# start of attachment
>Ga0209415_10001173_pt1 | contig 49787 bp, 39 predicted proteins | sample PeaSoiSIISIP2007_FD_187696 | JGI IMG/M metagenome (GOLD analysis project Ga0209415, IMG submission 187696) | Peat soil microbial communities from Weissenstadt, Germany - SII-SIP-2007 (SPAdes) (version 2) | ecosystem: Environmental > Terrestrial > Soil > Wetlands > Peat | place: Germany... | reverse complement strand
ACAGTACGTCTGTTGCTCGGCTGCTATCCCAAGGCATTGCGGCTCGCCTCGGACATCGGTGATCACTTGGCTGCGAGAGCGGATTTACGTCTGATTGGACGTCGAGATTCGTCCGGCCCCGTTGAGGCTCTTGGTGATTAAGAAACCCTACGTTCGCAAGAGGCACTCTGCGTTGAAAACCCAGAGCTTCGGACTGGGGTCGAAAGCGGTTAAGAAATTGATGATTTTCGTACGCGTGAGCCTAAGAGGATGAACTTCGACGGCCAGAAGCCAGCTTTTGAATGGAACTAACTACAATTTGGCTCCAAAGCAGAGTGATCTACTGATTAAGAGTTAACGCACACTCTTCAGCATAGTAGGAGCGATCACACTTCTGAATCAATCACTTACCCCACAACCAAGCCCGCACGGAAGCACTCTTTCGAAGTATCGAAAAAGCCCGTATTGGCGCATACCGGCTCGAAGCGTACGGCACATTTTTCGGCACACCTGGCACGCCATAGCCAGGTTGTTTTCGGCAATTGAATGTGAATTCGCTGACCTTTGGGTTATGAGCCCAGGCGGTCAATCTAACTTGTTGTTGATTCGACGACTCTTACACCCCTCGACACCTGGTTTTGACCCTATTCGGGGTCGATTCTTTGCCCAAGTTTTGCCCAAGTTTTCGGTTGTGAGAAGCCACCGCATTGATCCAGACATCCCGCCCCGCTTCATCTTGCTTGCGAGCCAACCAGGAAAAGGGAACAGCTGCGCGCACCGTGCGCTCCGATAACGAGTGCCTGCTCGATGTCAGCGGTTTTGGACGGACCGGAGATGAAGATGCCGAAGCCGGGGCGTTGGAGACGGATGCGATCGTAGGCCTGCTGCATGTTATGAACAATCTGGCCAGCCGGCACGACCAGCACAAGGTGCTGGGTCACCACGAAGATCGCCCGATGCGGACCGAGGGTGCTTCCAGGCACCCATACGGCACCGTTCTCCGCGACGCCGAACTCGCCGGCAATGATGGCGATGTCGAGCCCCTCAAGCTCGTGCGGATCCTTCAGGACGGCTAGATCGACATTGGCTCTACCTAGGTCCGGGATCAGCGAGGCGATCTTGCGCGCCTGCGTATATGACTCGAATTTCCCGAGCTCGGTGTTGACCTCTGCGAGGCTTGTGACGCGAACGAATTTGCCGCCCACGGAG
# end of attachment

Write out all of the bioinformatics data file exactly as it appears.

>Ga0209415_10001173_pt1 | contig 49787 bp, 39 predicted proteins | sample PeaSoiSIISIP2007_FD_187696 | JGI IMG/M metagenome (GOLD analysis project Ga0209415, IMG submission 187696) | Peat soil microbial communities from Weissenstadt, Germany - SII-SIP-2007 (SPAdes) (version 2) | ecosystem: Environmental > Terrestrial > Soil > Wetlands > Peat | place: Germany... | reverse complement strand
ACAGTACGTCTGTTGCTCGGCTGCTATCCCAAGGCATTGCGGCTCGCCTCGGACATCGGTGATCACTTGGCTGCGAGAGCGGATTTACGTCTGATTGGACGTCGAGATTCGTCCGGCCCCGTTGAGGCTCTTGGTGATTAAGAAACCCTACGTTCGCAAGAGGCACTCTGCGTTGAAAACCCAGAGCTTCGGACTGGGGTCGAAAGCGGTTAAGAAATTGATGATTTTCGTACGCGTGAGCCTAAGAGGATGAACTTCGACGGCCAGAAGCCAGCTTTTGAATGGAACTAACTACAATTTGGCTCCAAAGCAGAGTGATCTACTGATTAAGAGTTAACGCACACTCTTCAGCATAGTAGGAGCGATCACACTTCTGAATCAATCACTTACCCCACAACCAAGCCCGCACGGAAGCACTCTTTCGAAGTATCGAAAAAGCCCGTATTGGCGCATACCGGCTCGAAGCGTACGGCACATTTTTCGGCACACCTGGCACGCCATAGCCAGGTTGTTTTCGGCAATTGAATGTGAATTCGCTGACCTTTGGGTTATGAGCCCAGGCGGTCAATCTAACTTGTTGTTGATTCGACGACTCTTACACCCCTCGACACCTGGTTTTGACCCTATTCGGGGTCGATTCTTTGCCCAAGTTTTGCCCAAGTTTTCGGTTGTGAGAAGCCACCGCATTGATCCAGACATCCCGCCCCGCTTCATCTTGCTTGCGAGCCAACCAGGAAAAGGGAACAGCTGCGCGCACCGTGCGCTCCGATAACGAGTGCCTGCTCGATGTCAGCGGTTTTGGACGGACCGGAGATGAAGATGCCGAAGCCGGGGCGTTGGAGACGGATGCGATCGTAGGCCTGCTGCATGTTATGAACAATCTGGCCAGCCGGCACGACCAGCACAAGGTGCTGGGTCACCACGAAGATCGCCCGATGCGGACCGAGGGTGCTTCCAGGCACCCATACGGCACCGTTCTCCGCGACGCCGAACTCGCCGGCAATGATGGCGATGTCGAGCCCCTCAAGCTCGTGCGGATCCTTCAGGACGGCTAGATCGACATTGGCTCTACCTAGGTCCGGGATCAGCGAGGCGATCTTGCGCGCCTGCGTATATGACTCGAATTTCCCGAGCTCGGTGTTGACCTCTGCGAGGCTTGTGACGCGAACGAATTTGCCGCCCACGGAG